Nox nocti indicat scientiam

WHEN I survey the bright
Cœlestiall spheare:
So rich with jewels hung, that night
Doth like an Æthiop bride appear,

My soule her wings doth spread
And heaven-ward flies,
Th’ Almighty’s Mysteries to read
In the large volumes of the skies.

For the bright firmament
Shootes forth no flame
So silent, but is eloquent
In speaking the Creator’s name.

No unregarded star
Contracts its light
Into so small a Character,
Remov’d far from our human sight;

But if we stedfast looke
We shall discerne
In it as in some holy booke,
How man may heavenly knowledge learne.

It tells the Conqueror
That farre-stretcht power,
Which his proud dangers traffique for,
Is but the triumph of an houre.

That from the farthest North,
Some Nation may,
Yet undiscover’d, issue forth,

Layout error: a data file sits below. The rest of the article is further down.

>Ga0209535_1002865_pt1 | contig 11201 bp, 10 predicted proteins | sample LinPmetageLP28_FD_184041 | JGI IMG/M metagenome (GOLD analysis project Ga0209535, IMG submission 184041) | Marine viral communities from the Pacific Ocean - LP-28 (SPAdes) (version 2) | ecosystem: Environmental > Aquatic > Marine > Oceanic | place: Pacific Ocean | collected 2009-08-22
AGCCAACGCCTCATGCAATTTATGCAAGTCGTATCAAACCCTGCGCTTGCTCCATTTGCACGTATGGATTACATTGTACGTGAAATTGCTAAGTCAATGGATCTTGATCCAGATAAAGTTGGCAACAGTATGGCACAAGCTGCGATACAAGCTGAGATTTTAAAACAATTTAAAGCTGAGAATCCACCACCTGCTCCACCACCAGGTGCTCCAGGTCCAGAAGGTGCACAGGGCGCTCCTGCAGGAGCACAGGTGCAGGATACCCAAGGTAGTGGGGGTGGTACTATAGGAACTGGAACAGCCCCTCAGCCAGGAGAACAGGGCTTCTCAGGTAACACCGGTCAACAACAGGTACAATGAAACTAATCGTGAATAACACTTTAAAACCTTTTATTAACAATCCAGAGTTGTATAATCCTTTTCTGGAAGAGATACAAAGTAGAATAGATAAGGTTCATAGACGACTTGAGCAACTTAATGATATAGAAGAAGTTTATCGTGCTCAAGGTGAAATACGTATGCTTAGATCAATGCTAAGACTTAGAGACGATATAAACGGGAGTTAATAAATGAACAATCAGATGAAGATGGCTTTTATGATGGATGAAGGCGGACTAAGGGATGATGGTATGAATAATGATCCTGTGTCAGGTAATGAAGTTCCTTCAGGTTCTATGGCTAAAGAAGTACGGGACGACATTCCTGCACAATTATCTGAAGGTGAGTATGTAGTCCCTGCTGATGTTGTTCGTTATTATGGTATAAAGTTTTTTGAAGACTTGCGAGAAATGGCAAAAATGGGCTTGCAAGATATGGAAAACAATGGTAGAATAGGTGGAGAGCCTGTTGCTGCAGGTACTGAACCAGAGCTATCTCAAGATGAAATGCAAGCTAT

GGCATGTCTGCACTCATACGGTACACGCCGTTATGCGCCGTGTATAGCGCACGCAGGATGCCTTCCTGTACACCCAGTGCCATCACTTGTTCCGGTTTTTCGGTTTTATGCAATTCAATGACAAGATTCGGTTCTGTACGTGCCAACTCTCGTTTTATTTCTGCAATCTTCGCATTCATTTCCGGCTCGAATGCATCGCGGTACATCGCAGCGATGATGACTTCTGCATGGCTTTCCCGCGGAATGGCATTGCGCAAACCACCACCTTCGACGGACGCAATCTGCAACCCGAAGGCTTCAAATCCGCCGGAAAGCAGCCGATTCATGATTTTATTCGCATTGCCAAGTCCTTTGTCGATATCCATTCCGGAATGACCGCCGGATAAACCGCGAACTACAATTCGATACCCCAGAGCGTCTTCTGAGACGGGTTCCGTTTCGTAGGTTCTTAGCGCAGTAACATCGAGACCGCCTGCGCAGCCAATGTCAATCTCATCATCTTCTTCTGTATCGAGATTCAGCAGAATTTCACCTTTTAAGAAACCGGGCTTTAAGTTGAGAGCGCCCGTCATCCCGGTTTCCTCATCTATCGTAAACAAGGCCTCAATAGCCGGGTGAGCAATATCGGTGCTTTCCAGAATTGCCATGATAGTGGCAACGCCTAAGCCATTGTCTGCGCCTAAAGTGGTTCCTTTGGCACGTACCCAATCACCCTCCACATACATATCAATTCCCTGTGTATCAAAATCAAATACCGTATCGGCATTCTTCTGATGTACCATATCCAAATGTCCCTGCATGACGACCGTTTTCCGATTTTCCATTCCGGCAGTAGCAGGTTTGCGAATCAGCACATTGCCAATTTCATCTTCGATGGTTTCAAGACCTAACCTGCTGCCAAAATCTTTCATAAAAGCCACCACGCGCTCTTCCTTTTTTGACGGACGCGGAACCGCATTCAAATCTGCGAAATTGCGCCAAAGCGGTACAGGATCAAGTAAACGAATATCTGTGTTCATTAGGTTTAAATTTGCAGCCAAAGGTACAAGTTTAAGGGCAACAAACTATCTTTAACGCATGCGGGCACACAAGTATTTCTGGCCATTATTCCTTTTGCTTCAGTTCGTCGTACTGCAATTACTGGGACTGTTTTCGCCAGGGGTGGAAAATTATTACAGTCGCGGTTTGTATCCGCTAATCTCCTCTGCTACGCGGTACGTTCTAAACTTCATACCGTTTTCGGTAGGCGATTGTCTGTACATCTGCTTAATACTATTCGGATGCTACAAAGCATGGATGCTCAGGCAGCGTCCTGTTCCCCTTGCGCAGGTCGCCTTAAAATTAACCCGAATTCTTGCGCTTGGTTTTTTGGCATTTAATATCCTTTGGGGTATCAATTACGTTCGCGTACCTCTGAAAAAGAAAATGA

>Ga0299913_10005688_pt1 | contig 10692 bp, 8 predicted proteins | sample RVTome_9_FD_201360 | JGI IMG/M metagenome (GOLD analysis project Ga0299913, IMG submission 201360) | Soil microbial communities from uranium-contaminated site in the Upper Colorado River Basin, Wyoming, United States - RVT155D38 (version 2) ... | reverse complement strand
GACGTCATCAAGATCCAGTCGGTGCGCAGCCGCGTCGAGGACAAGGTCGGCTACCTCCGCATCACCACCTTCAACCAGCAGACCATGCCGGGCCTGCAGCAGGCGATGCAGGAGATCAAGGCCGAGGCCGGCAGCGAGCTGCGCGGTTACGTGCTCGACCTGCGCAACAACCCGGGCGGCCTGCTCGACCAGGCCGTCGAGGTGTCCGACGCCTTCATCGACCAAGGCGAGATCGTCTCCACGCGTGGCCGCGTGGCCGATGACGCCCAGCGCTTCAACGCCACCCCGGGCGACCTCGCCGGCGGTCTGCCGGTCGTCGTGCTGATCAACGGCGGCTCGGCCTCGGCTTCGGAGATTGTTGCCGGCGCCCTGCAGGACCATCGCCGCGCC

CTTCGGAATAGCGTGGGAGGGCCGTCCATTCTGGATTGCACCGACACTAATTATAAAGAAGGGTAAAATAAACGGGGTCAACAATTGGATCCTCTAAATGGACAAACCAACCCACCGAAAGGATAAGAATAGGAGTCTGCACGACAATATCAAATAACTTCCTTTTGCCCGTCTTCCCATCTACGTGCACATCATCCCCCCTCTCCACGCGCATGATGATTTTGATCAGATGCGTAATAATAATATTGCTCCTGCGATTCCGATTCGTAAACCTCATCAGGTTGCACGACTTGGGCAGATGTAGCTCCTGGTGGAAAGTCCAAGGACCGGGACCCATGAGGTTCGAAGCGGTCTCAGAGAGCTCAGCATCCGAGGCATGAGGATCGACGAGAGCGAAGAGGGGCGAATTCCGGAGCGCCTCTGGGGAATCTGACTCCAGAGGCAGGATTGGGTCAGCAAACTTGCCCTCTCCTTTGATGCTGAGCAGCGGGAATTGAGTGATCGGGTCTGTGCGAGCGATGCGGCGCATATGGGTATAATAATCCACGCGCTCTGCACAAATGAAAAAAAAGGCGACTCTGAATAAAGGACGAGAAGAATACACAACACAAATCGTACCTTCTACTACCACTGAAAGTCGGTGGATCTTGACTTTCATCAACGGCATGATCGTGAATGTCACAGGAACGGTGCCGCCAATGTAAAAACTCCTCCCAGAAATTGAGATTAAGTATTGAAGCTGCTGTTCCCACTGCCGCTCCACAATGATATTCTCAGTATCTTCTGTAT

And o’er his new-got conquest sway:

Some Nation yet shut in
With hills of ice
May be let out to scourge his sinne,
‘Till they shall equall him in vice.

And then they likewise shall
Their ruine have,
For as your selves your Empires fall,
And every Kingdome hath a grave.

Thus those Celestiall fires,
Though seeming mute,
The fallacie of our desires
And all the pride of life confute.

For they have watcht since first
The World had birth:
And found sinne in itselfe accurst,
And nothing permanent on Earth.

 

William Habington 1605-1654. I can find no surviving portrait of this English poet.
The title of the poem is taken from the Latin (Vulgate) version of Psalm 19, the first two lines of which are

Caeli enarrant gloriam Dei et opus manus eius adnuntiat firmamentum.
Dies diei eructat verbum et nox nocti indicat scientiam.

The King James Bible translates this as

The heavens declare the glory of God; and the firmament sheweth his handywork.
Day unto day uttereth speech, and night unto night sheweth knowledge.

Muslims will notice similar perspectives to be found in the Qur’an.


Categories: England, Poem, Qur'an, Recommended reading

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